Thursday, August 06, 2009
love me
I just spent the last hour or so pouring over Maisie Crow's Love Me, a photo essay of a 17-year-old girl growing up in extreme generational poverty in a small town in Southeast Ohio. Crow recently earned a Ian Perry award for her project, which she describes as an exploration of a young girl's "coming of age in an environment that lacks the emotional and financial resources to facilitate her growth into adulthood." To say that the project is unsettling is probably an understatement, but having lived in a poor little town in Southeast Ohio I felt a certain sort of compulsion to peruse "Autumn's" (not her real name) story.

Although they weren't in my circle of friends, I most certainly knew girls like Autumn - thirteen-year-old girls who already smoked, lived on Doritos and soda, bounced from one crappy boyfriend to another, fought a lot, and who already seemed trapped. They scared me at the time, but as an adult what I mostly feel for those girls is sympathy. It's certainly possible to break a cycle of deep, generational poverty, but it's also a tremendously difficult thing to do.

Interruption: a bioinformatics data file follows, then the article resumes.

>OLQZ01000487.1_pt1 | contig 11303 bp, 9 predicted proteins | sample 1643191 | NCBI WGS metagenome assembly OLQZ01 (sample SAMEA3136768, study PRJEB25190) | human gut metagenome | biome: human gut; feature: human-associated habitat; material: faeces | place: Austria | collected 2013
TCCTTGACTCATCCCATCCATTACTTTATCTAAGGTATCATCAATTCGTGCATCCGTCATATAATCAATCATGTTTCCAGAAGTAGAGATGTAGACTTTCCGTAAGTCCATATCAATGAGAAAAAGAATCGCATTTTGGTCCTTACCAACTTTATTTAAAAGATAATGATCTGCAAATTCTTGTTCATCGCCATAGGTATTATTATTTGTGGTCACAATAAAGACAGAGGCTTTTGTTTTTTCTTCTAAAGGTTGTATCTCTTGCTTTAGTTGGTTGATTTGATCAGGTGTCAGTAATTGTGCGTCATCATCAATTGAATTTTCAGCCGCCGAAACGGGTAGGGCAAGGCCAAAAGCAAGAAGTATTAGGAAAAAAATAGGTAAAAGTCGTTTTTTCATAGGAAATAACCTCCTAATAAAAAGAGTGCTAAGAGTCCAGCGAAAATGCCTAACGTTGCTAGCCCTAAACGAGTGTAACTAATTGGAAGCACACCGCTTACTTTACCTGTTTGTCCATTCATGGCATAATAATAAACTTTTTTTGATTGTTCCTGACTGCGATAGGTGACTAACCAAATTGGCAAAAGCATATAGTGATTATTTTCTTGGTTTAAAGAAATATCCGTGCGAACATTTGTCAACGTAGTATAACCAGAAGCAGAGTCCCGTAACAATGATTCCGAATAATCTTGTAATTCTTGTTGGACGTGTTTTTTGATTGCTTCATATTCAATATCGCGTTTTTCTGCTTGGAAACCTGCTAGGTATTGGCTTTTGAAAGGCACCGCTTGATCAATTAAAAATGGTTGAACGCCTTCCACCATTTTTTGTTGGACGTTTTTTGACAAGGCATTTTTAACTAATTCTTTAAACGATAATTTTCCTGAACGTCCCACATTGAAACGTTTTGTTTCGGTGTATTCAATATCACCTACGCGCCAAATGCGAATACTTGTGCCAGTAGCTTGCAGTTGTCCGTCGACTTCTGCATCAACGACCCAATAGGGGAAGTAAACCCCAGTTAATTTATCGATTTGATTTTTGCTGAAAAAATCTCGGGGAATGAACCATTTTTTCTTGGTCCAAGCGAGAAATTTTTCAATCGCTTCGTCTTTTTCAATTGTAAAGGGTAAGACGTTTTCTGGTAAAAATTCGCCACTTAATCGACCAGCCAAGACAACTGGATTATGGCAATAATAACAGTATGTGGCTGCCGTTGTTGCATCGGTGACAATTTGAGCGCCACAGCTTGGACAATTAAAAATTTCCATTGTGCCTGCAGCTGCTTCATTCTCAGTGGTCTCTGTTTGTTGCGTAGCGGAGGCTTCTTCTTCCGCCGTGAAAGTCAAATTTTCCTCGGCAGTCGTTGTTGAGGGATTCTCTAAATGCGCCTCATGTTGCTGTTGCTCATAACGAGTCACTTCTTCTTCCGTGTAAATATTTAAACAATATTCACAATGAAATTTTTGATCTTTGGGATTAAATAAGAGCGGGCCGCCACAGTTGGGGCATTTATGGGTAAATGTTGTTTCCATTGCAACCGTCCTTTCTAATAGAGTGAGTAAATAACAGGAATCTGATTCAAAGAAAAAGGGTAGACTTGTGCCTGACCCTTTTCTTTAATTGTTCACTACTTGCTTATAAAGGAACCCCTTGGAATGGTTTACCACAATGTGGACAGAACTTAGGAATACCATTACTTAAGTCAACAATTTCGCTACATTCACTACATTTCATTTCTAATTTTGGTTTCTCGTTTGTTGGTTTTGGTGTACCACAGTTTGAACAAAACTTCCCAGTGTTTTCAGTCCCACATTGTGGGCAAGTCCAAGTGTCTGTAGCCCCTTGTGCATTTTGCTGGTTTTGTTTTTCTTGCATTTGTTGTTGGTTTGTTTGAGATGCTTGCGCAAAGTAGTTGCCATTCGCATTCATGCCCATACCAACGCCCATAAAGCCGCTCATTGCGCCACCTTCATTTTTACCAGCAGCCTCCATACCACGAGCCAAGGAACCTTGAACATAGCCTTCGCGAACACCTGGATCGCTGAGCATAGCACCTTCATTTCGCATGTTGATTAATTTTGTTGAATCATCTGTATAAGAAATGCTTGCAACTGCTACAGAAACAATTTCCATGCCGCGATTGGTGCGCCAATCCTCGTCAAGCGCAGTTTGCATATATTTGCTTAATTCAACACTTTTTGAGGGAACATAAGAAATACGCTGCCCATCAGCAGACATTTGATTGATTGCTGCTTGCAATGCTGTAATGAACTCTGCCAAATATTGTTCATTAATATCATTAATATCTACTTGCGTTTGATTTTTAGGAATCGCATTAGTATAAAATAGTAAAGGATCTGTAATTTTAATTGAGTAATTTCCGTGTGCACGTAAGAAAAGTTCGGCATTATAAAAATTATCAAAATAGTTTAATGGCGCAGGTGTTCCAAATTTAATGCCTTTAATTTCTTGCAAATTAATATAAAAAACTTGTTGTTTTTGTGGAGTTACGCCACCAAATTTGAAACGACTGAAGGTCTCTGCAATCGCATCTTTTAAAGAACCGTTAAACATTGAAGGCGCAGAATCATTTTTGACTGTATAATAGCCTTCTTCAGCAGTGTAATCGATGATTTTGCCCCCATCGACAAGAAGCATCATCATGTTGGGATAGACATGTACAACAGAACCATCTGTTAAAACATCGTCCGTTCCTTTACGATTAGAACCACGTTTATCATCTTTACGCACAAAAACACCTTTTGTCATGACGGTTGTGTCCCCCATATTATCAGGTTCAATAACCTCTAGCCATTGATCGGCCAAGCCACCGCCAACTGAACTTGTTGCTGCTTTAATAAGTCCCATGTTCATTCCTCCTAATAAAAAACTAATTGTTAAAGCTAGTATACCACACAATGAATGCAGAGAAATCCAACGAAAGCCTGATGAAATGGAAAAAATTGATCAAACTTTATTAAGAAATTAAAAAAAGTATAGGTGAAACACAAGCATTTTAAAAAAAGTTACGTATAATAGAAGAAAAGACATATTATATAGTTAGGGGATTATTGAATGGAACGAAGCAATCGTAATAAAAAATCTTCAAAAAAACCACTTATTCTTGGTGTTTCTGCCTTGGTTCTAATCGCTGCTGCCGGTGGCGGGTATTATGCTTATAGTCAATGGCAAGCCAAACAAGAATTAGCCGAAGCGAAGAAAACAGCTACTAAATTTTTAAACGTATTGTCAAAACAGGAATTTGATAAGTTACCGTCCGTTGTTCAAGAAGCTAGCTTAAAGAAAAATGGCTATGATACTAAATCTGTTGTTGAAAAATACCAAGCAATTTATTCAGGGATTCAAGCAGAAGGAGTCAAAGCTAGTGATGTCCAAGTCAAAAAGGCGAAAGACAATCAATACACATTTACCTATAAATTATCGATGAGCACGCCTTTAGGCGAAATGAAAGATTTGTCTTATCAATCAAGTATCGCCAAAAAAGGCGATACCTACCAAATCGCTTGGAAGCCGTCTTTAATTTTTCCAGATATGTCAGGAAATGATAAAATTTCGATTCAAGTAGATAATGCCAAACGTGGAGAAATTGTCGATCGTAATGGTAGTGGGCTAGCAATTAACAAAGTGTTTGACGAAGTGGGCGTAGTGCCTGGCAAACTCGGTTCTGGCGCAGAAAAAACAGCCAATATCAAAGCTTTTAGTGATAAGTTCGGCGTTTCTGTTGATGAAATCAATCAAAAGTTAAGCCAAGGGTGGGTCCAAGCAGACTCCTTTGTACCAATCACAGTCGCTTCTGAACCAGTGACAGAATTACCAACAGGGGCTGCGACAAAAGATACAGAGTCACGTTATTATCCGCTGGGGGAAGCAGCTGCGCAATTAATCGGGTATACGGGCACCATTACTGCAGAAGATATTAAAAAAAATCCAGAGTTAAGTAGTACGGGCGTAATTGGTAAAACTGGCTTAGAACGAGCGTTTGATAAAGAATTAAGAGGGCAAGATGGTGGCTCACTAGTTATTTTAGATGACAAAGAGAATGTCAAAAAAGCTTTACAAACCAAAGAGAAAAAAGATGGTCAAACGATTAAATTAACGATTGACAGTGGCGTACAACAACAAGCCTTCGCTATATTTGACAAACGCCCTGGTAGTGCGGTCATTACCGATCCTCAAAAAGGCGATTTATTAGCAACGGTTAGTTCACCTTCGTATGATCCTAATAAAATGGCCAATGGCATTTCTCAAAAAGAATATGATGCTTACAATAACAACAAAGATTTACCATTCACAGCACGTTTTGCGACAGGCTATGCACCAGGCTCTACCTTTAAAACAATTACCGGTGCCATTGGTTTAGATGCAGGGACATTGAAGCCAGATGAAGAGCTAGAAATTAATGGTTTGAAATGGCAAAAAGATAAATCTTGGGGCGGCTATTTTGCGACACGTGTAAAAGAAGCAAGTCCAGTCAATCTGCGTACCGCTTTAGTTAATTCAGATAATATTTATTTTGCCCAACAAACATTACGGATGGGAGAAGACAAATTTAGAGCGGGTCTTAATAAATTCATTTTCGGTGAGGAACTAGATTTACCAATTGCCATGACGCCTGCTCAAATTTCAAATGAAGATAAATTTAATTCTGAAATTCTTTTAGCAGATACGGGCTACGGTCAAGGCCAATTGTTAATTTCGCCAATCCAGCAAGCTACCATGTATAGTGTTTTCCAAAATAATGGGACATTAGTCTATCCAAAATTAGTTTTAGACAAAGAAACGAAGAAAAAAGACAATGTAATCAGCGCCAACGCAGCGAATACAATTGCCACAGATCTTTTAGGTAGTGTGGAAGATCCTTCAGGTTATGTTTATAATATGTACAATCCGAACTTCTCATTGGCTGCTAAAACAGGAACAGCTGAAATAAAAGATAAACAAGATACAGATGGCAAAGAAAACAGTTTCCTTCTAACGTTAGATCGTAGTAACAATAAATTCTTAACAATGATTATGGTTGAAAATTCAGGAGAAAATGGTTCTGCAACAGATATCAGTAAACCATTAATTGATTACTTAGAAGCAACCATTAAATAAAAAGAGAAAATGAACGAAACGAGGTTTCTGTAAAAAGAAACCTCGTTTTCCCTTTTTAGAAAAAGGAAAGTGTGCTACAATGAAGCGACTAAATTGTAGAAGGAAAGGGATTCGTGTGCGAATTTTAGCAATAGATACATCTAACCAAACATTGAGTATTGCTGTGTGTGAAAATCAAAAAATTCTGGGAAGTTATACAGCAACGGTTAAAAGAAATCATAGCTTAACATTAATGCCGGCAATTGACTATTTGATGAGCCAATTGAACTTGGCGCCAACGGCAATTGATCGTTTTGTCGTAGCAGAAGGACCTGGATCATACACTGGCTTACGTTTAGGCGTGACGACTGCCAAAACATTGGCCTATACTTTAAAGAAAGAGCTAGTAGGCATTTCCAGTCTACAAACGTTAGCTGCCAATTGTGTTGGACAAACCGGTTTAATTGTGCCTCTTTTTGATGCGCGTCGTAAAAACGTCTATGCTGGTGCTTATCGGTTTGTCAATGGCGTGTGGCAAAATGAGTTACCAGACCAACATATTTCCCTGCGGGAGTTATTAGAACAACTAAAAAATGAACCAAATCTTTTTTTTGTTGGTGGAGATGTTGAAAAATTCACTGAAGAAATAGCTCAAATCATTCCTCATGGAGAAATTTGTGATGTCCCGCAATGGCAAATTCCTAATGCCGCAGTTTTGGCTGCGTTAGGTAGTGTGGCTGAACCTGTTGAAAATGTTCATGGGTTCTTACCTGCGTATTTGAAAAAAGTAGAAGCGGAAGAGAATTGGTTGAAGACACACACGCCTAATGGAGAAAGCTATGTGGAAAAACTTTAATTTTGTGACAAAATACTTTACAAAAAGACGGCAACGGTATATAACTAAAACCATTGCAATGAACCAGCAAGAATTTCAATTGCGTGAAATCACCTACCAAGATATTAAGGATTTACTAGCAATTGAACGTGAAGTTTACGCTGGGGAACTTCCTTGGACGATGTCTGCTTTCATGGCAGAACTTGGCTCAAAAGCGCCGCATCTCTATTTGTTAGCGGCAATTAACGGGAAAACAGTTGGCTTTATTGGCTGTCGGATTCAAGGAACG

Fortunately, my time in Southeast Ohio was a far cry from Autumn's life - we lived in a fairly nice house, my brother and I attended Catholic school, and my friends mostly came from well-educated, middle class households - but when you live in that part America, extreme poverty is never more than a few minutes in any direction. For a variety of reasons, it's a place I'm happy to have lived, but it's a place that I'm even happier to have left behind.

(Via Jezebel)



Blogger Lee said...

Thank you for posting these, they are so powerful. I was Big Sister to a girl in SW Michigan, her life was (and is) so similar. Lacking "the emotional and financial resources to facilitate her growth into adulthood" is dead straight on.

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